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Hayes v. Multiband EC Corporation

United States District Court, S.D. Indiana, New Albany Division

April 4, 2014

KASEY HAYES, individually and as next friend of M.S., and on behalf of those individual members of a class of similarly situated persons, Plaintiffs,


RICHARD L. YOUNG, Chief District Judge.

Plaintiff Kasey Hayes, individually and on behalf of her daughter M.S., brought suit against Defendants, Multiband EC Corporation ("Multiband"), DIRECTV, LLC, and Joseph McCaleb. Plaintiffs allege that McCaleb, who was responsible for installing DIRECTV in Plaintiffs' home, took several items of clothing from the home. DIRECTV and Multiband[1] move to dismiss the claims brought by Hayes pursuant to Federal Rule of Civil Procedure 12(b)(6).[2] For the reasons set forth below, the court GRANTS the motion.

I. Background

In 2011, McCaleb entered Hayes' residence in order to install DIRECTV. (Complaint ¶ 20, Filing No. 1, at ECF p. 6). McCaleb was employed by Multiband who contracted with DIRECTV to install DIRECTV services. ( Id. at ¶¶ 2-3, Filing No. 1, at ECF p. 2). While in the home, McCaleb took 32 items from Hayes including bathing suit tops, clothing, women's underwear, and lingerie. ( Id. at ¶ 20; Filing No. 1, at ECF p. 6). McCaleb wrote journal entries and fantasies about Hayes and her daughter, M.S., and he tried to solicit a relationship with Hayes. ( Id. at ¶¶ 21-22, Filing No. 1, at ECF p. 6).

Hayes "discovered [McCaleb's] actions when notified by local law enforcement that her name, her daughter's name and their personal items were found in the possession of McCaleb after burglary charges were brought against him in Kentucky." ( Id. at ¶ 27, Filing No. 1, at ECF p. 7). McCaleb pled guilty in December 2011 to felony theft as a result of these actions. (Pronouncement of Sentence, Filing No. 18-1).

Hayes brought suit on October 25, 2013, alleging negligent hiring and supervision, conversion, intentional infliction of emotional distress, and trespass. (Complaint, Filing No. 1). DIRECTV and Multiband now move the court to dismiss the claims pursuant to Rule 12(b)(6) and argue that: (1) the suit was filed after the statute of limitations ran and (2) Hayes has pleaded facts that prevent her from proving a claim for trespass.

II. Motion to Dismiss versus Motion for Summary Judgment

Along with its motion to dismiss, DIRECTV submitted a certified copy of the case file in State of Indiana v. Joseph McCaleb, Ohio Circuit Court, Cause No. 58C01-1107-FD-0047. (Filing No. 13-1). According to DIRECTV the court may consider the case file without converting the motion into a motion for summary judgment. Hayes argues that the court is required to construe the motion as a motion for summary judgment or to strike the documentation.

"The district court may [] take judicial notice of matters of public record without converting a 12(b)(6) motion into a motion for summary judgment." Henson v. CSC Credit Servs., 29 F.3d 280, 284 (7th Cir. 1994). The court "generally cannot take notice of findings of fact from other proceedings for the truth of the matter asserted therein because these findings are disputable, and usually are disputed." Wright v. Thompson, 4:12-cv-10-RLY-WGH, 2012 WL 2401532, *1 (S.D. Ind. June 25, 2012) (citing Gen. Elec. Capital Corp. v. Lease Resolution Corp., 128 F.3d 1074, 1080 (7th Cir. 1997)). The Seventh Circuit, however, has noted that it is "conceivable that a finding of fact may satisfy the indisputability requirement." Gen. Elect. Capital Corp., 128 F.3d at 1082 n. 6.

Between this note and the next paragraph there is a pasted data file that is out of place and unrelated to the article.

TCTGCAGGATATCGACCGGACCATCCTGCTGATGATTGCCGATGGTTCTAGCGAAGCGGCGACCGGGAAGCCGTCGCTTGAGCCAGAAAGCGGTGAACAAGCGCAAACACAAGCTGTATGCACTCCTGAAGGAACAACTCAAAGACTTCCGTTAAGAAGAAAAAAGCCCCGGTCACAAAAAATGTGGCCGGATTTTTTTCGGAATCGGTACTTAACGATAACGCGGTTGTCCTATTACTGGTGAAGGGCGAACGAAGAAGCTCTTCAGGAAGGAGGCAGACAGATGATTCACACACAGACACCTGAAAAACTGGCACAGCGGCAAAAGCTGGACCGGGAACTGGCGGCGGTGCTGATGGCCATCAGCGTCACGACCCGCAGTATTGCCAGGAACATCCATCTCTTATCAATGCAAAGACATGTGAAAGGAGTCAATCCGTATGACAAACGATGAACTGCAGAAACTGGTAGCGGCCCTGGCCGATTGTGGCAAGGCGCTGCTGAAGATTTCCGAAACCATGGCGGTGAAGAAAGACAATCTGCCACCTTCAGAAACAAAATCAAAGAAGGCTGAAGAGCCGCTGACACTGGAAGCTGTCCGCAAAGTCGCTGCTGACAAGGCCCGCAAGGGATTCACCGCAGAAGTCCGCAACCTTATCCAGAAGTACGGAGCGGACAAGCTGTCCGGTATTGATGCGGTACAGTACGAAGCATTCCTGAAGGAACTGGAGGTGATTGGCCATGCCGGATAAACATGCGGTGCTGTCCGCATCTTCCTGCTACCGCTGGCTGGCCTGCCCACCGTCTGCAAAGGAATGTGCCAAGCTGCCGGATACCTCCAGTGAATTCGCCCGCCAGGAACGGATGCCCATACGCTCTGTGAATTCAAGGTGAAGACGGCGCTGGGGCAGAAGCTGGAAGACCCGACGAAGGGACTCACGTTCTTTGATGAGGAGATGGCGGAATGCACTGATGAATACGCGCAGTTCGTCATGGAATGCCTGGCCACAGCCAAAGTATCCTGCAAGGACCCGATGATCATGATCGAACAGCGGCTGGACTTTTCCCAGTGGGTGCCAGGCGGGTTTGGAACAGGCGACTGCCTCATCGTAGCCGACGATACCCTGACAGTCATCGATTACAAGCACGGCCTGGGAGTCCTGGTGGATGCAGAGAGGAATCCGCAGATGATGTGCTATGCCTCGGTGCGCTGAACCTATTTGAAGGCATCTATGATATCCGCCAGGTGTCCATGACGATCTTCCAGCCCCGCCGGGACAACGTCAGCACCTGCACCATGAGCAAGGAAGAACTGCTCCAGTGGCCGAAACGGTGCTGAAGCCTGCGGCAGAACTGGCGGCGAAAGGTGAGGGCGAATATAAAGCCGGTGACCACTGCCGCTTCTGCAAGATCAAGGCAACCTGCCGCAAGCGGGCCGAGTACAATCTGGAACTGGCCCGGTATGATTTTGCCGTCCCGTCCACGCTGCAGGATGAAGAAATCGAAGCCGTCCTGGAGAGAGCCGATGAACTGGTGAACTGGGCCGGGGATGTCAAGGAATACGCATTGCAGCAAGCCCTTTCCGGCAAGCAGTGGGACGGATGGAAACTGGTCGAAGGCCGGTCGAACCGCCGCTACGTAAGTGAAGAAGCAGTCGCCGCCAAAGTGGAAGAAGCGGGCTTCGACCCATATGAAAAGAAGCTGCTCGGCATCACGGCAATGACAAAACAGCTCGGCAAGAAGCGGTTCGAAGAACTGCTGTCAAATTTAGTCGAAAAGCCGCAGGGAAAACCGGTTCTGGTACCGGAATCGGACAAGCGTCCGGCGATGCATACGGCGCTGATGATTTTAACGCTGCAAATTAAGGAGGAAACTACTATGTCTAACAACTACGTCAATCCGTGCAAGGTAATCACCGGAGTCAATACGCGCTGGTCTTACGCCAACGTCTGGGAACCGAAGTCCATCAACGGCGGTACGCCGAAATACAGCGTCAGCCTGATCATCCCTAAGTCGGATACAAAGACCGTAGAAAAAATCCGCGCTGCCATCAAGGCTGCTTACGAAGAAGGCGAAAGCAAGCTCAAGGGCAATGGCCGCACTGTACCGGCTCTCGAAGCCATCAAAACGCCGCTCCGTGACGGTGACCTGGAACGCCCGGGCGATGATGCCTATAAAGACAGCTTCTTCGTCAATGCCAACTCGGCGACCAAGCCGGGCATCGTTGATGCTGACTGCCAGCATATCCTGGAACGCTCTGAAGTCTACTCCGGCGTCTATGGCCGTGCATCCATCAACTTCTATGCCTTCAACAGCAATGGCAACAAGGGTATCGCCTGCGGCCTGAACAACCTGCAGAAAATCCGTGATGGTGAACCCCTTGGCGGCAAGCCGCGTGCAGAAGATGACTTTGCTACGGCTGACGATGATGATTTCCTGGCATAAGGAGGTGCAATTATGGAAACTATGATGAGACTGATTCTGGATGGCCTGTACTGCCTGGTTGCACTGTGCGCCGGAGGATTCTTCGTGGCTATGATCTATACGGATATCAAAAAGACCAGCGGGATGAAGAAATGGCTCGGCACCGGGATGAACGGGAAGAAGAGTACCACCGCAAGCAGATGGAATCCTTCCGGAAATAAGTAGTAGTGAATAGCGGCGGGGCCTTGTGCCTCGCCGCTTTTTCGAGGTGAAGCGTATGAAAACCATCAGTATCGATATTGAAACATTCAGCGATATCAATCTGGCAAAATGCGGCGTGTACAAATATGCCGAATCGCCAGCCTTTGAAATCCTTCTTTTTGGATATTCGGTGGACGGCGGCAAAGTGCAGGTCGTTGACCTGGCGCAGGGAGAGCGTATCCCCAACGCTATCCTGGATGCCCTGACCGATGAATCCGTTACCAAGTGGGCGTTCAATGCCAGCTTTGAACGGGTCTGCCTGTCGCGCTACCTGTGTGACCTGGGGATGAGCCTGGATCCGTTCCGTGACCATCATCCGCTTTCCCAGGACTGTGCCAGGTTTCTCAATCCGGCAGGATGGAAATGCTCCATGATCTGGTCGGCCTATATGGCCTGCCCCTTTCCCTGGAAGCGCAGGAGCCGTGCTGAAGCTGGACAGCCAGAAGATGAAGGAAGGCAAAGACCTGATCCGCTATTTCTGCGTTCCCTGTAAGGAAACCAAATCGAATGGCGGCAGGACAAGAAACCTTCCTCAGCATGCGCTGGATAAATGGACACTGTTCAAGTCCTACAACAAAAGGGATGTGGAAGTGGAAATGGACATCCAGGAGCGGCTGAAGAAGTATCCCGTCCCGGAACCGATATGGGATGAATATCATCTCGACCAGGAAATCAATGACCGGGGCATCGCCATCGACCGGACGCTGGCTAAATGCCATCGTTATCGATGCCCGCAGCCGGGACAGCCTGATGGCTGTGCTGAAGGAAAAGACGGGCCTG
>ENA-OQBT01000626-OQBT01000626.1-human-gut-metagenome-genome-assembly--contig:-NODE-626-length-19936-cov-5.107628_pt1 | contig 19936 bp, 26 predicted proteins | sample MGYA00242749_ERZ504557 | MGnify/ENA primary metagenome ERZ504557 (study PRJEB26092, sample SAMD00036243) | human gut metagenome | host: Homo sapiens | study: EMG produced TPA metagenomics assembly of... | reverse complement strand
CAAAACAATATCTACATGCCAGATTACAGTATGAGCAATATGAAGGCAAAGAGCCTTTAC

Particularly at issue is DIRECTV's use of the probable cause affidavit contained in the case file. (Filing No. 13-1, at ECF pp. 43-44). DIRECTV argues that the affidavit is not being used to prove the truth that the clothing belonged to Hayes, but rather that Hayes was aware that McCaleb caused her injury, communicated this belief to the police, and identified the clothing as her own. (Filing No. 24, at ECF p. 3). Hayes does not dispute the validity of the information contained in the affidavit, but rather argues that the probable cause standard is not enough to bring a civil action.

Because Hayes does not dispute the facts within the affidavit, and even acknowledges those facts in her response, the court finds that they satisfy the indisputability requirement for the court to take judicial notice. Therefore, the court will take judicial notice of those facts and construe the motion as a motion to dismiss.

III. Standard

DIRECTV and Multiband bring the motion to dismiss under Rule 12(b)(6), which authorizes the dismissal of claims for "failure to state a claim upon which relief may be granted." FED. R. CIV. P. 12(b)(6). The purpose of a motion to dismiss is to test the legal sufficiency of the complaint, not the merits of the lawsuit. Gibson v. City of Chicago, 910 F.2d 1510, 1520 (7th Cir. 1990). A court may grant a Rule 12(b)(6) motion to dismiss only if a complaint lacks "enough facts to state a claim to relief that is plausible on its face." Bell Atlantic Corp. v. Twombly, 550 U.S. 544, 570 (2007). A complaint sufficient on its face need not give ...

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